Medical interpreters can help to ensure the accuracy of their work by not adding, omitting or otherwise editorialising when they interpret. It’s also essential to ask for clarity if you come across an unfamiliar word – this is NOT the time to wing it.
It’s also important to pay attention to your tone and suit it to the mood of the conversation. Medical discussions can be heavily emotionally charged and the patient’s feelings need to be taken into account throughout the interaction.
Do you feel you have the skills to do this? If you want to know how to become a medical interpreter, read more via the link below.
• Brief the interpreter beforehand
• Speak slowly and clearly
• Pause often
• Consider cultural barriers
• Ask the patient to repeat things back
If you’re using a medical interpretation service, brief the interpreter beforehand if at all possible. Let your medical interpreter know the gist of the matter to be discussed and forewarn them of any distressing news that you are going to share.
During the medical interpreting itself, speak slowly and clearly – don’t change direction mid-sentence. Pause regularly to allow the interpreter to relay your words to the patient.
It’s also important to consider cultural barriers during the conversation, as well as linguistic ones. This might mean phrasing questions a little differently or presenting information in a slightly different way.
Finally, ask the patient to repeat back their understanding of the information you have delivered. This ensures that there are no miscommunications taking place.
Following these tips can help to enhance the quality of the interaction with the patient and ensure that the conversation flows smoothly and accurately.
Medical interpreting can take place in different settings and for different reasons. I’ve used the idea of a doctor/patient consultation above but that’s just one example. Medical interpretations can actually apply to any kind of interaction between patients and healthcare provides who speak different languages. A medical interpreter could assist with clinical trials, an emergency operation, even a birth. And anything and everything in between.
Before I wrap up, I just want to take a minute to look at the different types of medical interpreting that take place.
I’ve talked about the patient and doctor pausing to allow the interpreter to speak. This is known as consecutive interpretation, as the parties speak consecutively. The medical interpreter will likely use shorthand or their own style of abbreviated note-taking as part of the process of converting each speaker’s words from one language to the other.
Consecutive interpretation is almost always used during one-to-one conversations as it allows the conversation to evolve naturally and flow freely.
The other commonly used kind of medical interpretation is simultaneous interpretation, which is where the interpreter delivers the speaker’s words in real time. This is ideal for medical conferences and clinical trials where briefings are given to larger groups of participants at once. It is best suited to situations like these, where one party is giving information while others listen, rather than two-way conversations.
I’ve focused on in-person conversations in this article, but plenty of medical interpretation also takes place over the phone. This is ideal for conversations where the patient is too unwell to travel, where just a quick update is required or where travel is ruled out for other reasons (I’m looking at you, COVID).
Medical interpretation that takes place over the telephone is more challenging than in-person interpreting. This is because the interpreter misses out on the body language from both parties. Those non-verbal cues are such a key part of the way that we converse that removing them can make the process of relaying information much harder.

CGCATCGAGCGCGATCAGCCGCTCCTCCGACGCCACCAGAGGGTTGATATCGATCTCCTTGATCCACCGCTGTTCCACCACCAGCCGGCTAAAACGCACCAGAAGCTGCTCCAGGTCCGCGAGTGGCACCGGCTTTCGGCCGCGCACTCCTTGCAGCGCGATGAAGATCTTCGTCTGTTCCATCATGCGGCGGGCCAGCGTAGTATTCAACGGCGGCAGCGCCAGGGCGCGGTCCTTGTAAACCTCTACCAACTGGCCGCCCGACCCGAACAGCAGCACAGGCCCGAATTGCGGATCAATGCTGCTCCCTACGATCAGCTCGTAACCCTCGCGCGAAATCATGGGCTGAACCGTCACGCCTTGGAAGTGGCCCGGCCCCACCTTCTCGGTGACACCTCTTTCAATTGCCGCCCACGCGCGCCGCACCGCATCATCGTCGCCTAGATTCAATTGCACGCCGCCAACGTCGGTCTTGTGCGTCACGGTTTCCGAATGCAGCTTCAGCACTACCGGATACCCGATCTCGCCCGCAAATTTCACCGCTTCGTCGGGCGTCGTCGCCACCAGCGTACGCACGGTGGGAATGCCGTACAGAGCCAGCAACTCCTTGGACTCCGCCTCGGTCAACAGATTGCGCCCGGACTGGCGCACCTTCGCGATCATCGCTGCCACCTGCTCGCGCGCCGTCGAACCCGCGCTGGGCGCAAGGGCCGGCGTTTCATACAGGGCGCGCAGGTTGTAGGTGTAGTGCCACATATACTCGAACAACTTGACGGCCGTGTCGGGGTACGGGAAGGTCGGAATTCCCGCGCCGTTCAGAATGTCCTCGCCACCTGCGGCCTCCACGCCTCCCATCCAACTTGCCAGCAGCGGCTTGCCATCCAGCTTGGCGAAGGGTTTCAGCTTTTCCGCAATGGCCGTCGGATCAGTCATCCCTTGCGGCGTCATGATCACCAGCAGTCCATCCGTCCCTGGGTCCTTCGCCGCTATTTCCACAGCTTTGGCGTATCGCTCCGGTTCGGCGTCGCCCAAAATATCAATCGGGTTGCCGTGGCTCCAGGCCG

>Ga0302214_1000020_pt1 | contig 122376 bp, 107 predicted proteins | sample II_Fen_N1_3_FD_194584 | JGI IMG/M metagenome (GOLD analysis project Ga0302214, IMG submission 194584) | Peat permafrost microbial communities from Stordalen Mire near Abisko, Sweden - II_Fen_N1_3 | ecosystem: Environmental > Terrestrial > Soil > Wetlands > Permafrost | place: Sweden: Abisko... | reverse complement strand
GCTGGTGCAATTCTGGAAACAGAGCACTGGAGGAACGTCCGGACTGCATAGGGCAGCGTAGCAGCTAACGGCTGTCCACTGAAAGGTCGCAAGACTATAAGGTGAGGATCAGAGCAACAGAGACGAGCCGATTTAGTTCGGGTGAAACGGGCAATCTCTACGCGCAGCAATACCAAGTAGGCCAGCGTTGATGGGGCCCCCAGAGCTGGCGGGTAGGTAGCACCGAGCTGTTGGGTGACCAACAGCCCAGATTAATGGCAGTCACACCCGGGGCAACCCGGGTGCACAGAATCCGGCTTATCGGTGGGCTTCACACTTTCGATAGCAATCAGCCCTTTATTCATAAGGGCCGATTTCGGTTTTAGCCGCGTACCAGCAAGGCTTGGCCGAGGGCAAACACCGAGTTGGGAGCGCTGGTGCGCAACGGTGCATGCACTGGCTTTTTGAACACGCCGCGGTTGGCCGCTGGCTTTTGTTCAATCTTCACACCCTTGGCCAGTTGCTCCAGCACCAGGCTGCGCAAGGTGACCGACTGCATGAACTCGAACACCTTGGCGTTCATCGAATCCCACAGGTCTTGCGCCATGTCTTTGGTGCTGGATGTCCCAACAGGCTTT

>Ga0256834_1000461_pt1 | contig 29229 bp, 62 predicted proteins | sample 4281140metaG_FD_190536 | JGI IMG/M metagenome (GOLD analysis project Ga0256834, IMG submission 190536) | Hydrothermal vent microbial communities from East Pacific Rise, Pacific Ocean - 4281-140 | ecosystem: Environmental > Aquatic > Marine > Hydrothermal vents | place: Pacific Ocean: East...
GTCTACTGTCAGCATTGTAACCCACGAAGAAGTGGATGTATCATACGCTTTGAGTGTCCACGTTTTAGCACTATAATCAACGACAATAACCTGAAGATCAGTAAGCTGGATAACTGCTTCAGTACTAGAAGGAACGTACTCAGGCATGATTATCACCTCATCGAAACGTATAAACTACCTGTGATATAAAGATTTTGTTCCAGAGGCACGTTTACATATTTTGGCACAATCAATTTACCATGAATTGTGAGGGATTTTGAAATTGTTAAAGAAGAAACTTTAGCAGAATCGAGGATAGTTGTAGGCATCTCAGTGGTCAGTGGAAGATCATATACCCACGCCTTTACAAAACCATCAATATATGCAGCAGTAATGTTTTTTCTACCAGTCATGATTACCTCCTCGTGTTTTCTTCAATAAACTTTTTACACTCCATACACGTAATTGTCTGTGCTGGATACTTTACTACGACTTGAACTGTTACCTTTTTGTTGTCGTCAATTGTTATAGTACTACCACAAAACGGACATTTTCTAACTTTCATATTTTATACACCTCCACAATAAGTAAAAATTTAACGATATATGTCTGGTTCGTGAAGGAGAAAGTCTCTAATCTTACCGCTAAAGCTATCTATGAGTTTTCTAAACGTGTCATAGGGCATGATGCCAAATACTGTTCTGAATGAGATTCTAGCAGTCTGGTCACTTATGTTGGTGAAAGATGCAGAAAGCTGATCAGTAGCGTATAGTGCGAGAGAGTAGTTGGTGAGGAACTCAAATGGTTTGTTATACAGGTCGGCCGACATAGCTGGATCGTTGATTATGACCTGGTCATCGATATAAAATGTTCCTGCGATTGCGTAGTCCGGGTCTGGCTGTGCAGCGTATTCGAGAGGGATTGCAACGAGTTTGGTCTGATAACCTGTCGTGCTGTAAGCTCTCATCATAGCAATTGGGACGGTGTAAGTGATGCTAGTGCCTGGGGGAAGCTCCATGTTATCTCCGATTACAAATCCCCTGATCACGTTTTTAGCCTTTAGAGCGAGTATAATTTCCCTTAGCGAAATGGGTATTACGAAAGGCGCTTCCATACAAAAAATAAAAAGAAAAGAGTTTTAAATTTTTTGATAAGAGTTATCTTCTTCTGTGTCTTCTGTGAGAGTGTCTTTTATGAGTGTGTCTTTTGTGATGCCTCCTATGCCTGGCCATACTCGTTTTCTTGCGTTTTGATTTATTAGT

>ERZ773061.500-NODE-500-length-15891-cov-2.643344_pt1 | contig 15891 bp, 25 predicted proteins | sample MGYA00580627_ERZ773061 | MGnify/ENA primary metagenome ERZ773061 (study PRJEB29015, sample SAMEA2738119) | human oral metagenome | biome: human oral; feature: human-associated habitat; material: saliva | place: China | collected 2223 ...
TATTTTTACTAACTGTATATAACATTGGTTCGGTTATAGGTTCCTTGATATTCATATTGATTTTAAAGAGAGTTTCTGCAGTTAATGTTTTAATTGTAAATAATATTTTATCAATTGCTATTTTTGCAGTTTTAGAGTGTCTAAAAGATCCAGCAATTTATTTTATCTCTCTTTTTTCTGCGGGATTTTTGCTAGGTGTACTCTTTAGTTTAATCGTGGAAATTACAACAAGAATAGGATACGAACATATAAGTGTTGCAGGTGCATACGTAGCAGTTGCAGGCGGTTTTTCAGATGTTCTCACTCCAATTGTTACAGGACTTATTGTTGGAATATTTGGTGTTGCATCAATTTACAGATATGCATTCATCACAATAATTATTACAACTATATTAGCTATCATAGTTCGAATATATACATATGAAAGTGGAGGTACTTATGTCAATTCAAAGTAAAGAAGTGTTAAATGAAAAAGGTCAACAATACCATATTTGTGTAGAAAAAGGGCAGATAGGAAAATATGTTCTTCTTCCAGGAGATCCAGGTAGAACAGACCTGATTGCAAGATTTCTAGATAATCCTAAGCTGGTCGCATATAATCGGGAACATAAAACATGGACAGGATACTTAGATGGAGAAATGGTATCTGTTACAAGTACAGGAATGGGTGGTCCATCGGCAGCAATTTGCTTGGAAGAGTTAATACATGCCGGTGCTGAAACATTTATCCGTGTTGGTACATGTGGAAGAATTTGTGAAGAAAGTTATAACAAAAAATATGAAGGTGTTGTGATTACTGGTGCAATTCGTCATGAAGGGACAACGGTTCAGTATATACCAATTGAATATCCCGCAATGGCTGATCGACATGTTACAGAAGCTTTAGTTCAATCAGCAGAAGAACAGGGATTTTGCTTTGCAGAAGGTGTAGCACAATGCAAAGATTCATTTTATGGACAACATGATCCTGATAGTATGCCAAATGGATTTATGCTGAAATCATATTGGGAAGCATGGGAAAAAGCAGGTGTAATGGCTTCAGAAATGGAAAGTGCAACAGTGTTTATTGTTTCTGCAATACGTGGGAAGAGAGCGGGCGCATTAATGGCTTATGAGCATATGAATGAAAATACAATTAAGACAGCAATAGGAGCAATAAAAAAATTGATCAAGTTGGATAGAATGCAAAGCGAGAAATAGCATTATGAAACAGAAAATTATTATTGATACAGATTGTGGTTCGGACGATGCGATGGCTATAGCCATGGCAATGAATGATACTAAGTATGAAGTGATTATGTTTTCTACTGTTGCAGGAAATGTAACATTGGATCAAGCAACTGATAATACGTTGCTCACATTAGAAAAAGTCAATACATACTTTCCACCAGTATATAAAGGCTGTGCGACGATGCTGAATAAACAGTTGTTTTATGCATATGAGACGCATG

Over the phone interpretation is also tougher when it comes to empathising with the patient and tuning in to their mood. Again, this can make the overall process harder.
Given the added complexities of over the phone medical interpretations, a video call is almost always preferable. If you’re a healthcare provider looking to connect meaningfully with patients from a distance, video remote interpretation is the way forward. It can still be harder to gauge things like mood, but it’s light years ahead of phone-based medical interpreting.
The continual advance of technology and increase in connectivity means that more and more people are now able to access video conferencing platforms. This is no longer an unusual way for companies to connect with people and the same is true of the medical profession. Video calling can often deliver far more efficient appointments then requiring all patients to attend your premises in person.
If you’re wondering how to integrate Zoom to your telehealth services, read more via the link below. The platform is intuitive, easy to use and free for your patients, making it a popular choice for those providing medical services remotely.
Read more: Zoom for Telehealth
I’ve looked at medical interpreting from different angles above, to explore the topic in plenty of detail. I’ve covered:
• The medical interpreter definition
• Why accuracy is so important in medical interpretation services
• The requirements and qualifications that individuals need in order to become (and remain) successful medical interpreters
• Best practices for medical interpretations, from the patient, doctor and interpreter’s perspectives.
• The different types of medical interpretation that can take place and what the merits and drawbacks of each of these are.
Medical interpreting is an extremely valuable service in enabling patients to access the medical care that they need. It also allows both doctors and patients to make decisions based on a clear mutual understanding of the patient’s situation. This can drive up outcomes for patients dealing with a vast range of medical issues. It can also help doctors to treat the unwell to the best of their ability, thus making good on their commitment to the Hippocratic Oath.